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See more synonyms for chat on Thesaurus.com
verb (used without object), chat·ted, chat·ting.
  1. to converse in a familiar or informal manner.
  2. Digital Technology. to participate with one or more people, through the Internet, in a real-time conversation, typically as a series of short text exchanges in a specific application, as instant messaging, or by using images, voice, video, or some combination of these: The kids were able to chat with their grandma online. Join our online community to chat about TV shows.
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  1. informal conversation: We had a pleasant chat.
  2. Digital Technology. a real-time conversation, as between two or more people or between a representative of a business and a customer, over the Internet or other network: Join our free video chat.See also instant messaging, chat room.
  3. any of several small Old World thrushes, especially of the genus Saxicola, having a chattering cry.
  4. yellow-breasted chat.
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  1. Digital Technology. noting or relating to an online chat: a chat session.
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Verb Phrases
  1. chat up, Chiefly British.
    1. to talk flirtatiously with.
    2. to talk to in a friendly, open way.
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Origin of chat

1400–50; late Middle English; short for chatter
Related formschat·ta·ble, adjective

Synonyms for chat

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  1. (especially in Bordeaux wines) Château.
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Dictionary.com Unabridged Based on the Random House Unabridged Dictionary, © Random House, Inc. 2018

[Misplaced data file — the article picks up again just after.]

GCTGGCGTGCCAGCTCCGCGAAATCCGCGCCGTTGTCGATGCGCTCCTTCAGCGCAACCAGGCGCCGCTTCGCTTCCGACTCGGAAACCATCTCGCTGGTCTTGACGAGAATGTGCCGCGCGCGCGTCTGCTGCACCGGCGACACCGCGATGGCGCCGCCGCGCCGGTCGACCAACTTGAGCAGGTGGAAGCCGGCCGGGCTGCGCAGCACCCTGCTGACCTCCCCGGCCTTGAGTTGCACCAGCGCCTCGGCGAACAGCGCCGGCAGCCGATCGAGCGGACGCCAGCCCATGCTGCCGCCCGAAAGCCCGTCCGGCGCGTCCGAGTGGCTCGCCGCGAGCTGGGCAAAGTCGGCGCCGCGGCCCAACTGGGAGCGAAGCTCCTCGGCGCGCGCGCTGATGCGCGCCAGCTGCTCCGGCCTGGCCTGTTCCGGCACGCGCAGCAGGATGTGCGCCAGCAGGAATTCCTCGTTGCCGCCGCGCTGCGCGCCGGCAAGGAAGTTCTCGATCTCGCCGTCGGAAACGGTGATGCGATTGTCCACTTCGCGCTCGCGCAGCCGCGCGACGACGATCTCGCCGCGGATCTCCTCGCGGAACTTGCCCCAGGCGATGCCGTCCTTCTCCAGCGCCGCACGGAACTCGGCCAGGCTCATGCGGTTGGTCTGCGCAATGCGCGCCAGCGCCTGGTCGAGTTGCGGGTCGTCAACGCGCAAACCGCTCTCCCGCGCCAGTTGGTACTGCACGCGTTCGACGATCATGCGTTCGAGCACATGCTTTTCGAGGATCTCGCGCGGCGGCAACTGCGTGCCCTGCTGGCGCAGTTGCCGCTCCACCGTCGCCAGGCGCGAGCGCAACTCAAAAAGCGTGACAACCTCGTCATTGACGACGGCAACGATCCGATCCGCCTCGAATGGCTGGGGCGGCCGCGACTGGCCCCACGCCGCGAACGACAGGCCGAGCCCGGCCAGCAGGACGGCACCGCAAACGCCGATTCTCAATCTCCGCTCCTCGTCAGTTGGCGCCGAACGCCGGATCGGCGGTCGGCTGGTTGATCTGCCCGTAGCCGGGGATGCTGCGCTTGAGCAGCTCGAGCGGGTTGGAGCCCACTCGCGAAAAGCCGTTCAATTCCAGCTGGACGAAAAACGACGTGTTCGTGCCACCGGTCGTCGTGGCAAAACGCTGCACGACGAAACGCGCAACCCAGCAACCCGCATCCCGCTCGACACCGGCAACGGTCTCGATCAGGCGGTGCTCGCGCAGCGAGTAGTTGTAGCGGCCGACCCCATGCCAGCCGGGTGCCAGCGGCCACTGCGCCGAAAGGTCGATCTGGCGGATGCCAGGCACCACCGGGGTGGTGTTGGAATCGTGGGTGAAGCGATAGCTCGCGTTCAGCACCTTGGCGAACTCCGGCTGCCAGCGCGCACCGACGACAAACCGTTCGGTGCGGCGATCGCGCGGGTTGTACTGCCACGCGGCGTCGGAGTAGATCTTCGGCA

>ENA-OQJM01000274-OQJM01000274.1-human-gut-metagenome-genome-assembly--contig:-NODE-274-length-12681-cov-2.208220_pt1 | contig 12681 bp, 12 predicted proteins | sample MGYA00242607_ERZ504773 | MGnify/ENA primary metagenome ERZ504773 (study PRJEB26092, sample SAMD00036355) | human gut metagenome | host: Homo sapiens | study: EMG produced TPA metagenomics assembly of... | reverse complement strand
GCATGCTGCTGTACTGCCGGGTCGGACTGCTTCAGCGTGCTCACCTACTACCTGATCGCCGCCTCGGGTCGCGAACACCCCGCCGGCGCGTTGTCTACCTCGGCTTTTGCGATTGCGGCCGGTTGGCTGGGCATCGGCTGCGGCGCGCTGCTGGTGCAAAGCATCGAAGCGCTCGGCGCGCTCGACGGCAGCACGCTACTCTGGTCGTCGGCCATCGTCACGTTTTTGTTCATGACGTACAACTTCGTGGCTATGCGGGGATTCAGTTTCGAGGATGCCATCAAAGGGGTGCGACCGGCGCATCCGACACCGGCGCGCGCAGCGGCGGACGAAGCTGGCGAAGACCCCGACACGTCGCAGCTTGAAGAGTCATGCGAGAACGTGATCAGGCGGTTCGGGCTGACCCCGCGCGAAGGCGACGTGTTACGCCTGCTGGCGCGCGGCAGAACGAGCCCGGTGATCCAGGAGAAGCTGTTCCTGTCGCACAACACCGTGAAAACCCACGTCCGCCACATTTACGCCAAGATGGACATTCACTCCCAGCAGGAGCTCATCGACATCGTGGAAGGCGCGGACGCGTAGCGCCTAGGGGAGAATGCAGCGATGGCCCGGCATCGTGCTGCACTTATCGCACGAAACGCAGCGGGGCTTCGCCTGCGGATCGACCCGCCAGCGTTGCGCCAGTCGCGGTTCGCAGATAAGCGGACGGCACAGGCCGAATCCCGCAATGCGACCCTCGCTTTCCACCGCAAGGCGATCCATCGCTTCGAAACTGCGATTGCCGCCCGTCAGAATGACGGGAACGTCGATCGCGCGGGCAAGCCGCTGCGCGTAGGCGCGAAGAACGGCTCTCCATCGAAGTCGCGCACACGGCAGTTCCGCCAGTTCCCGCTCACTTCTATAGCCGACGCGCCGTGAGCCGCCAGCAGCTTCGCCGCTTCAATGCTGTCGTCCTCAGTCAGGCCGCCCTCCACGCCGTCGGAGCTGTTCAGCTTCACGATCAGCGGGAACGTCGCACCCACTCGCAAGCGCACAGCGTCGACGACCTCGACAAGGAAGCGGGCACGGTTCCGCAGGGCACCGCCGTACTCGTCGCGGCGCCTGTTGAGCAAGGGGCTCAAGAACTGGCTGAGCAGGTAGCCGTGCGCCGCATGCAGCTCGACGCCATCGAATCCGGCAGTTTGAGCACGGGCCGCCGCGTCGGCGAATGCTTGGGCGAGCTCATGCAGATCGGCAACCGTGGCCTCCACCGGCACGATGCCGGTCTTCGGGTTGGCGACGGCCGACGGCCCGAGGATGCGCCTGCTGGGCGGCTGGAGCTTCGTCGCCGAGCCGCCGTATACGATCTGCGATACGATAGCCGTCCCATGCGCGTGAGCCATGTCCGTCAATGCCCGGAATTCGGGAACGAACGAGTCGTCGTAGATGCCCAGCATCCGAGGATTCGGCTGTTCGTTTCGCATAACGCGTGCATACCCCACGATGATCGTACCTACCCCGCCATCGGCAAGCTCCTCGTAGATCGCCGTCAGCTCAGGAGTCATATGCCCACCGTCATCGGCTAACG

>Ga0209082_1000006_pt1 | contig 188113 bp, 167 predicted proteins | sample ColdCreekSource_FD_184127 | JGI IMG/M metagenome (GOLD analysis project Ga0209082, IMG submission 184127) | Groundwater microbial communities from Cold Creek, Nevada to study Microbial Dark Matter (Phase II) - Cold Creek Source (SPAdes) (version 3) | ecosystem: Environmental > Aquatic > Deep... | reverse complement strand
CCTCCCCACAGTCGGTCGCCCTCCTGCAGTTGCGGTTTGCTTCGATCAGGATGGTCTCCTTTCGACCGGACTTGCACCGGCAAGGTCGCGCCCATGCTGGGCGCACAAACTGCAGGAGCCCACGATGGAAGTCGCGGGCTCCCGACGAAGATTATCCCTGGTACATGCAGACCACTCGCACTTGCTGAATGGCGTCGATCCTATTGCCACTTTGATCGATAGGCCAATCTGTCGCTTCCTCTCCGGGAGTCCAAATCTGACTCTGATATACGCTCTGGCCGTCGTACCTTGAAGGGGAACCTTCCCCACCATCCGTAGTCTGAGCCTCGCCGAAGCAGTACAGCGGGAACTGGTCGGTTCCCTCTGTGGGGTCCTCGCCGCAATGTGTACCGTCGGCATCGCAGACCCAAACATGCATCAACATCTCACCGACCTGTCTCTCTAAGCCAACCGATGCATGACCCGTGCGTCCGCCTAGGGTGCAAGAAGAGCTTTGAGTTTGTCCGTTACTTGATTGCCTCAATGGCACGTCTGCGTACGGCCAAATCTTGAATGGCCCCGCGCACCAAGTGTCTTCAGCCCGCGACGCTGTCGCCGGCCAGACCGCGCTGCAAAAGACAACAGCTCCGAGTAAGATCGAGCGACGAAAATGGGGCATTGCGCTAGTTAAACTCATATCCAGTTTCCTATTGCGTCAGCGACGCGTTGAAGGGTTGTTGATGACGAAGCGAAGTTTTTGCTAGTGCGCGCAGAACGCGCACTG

Related Words for chat

conversation, chatter, gossip, rap, jabber, babble, gas, converse, visit, yak, prattle, palaver, gab, heart-to-heart, prate, cackle, jaw, burble, yap, blab

Examples from the Web for chat

Contemporary Examples of chat

Historical Examples of chat

  • They were early, and had time for a chat before starting out.

    Life in London

    Edwin Hodder

  • Not a day passed on which Rosa did not come to have her chat with Cornelius.

    The Black Tulip

    Alexandre Dumas (Pere)

  • And so, on this occasion, he did not seek to avoid the chat on which Pierre was bent.

  • I know them all, and I think they like me, because I chat to them.

    People of Position

    Stanley Portal Hyatt

  • And as we are alone here together it occurred to me that it might do me good to have a chat with you.


    Emile Zola

British Dictionary definitions for chat


  1. informal conversation or talk conducted in an easy familiar manner
  2. the exchange of messages in an internet or other network chatroom
  3. any Old World songbird of the subfamily Turdinae (thrushes, etc) having a harsh chattering crySee also stonechat, whinchat
  4. any of various North American warblers, such as Icteria virens (yellow-breasted chat)
  5. any of various Australian wrens (family Muscicapidae) of the genus Ephthianura and other genera
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verb chats, chatting or chatted (intr)
  1. to talk in an easy familiar way
  2. to exchange messages in a chatroom
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See also chat up

Word Origin for chat

C16: short for chatter


  1. archaic, or dialect a catkin, esp a willow catkin
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Word Origin for chat

C15: from French chat cat, referring to the furry appearance
Collins English Dictionary - Complete & Unabridged 2012 Digital Edition © William Collins Sons & Co. Ltd. 1979, 1986 © HarperCollins Publishers 1998, 2000, 2003, 2005, 2006, 2007, 2009, 2012

Word Origin and History for chat


mid-15c., "talk idly, babble," short for chatter (v.). Meaning "to converse familiarly" is from 1550s. Sense of "flirt with, ingratiate oneself with" (in later use often with up (adv.)) is from 1898. Related: Chatted; chatting.

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1520s, "chatter, frivolous talk;" see chat (v.). Meaning "familiar conversation" is from 1570s. Chat show, for what in U.S. is a talk show, attested from 1969. Chat room in the online sense is attested by 1994, from the days when AOL ruled the Web.

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Online Etymology Dictionary, © 2010 Douglas Harper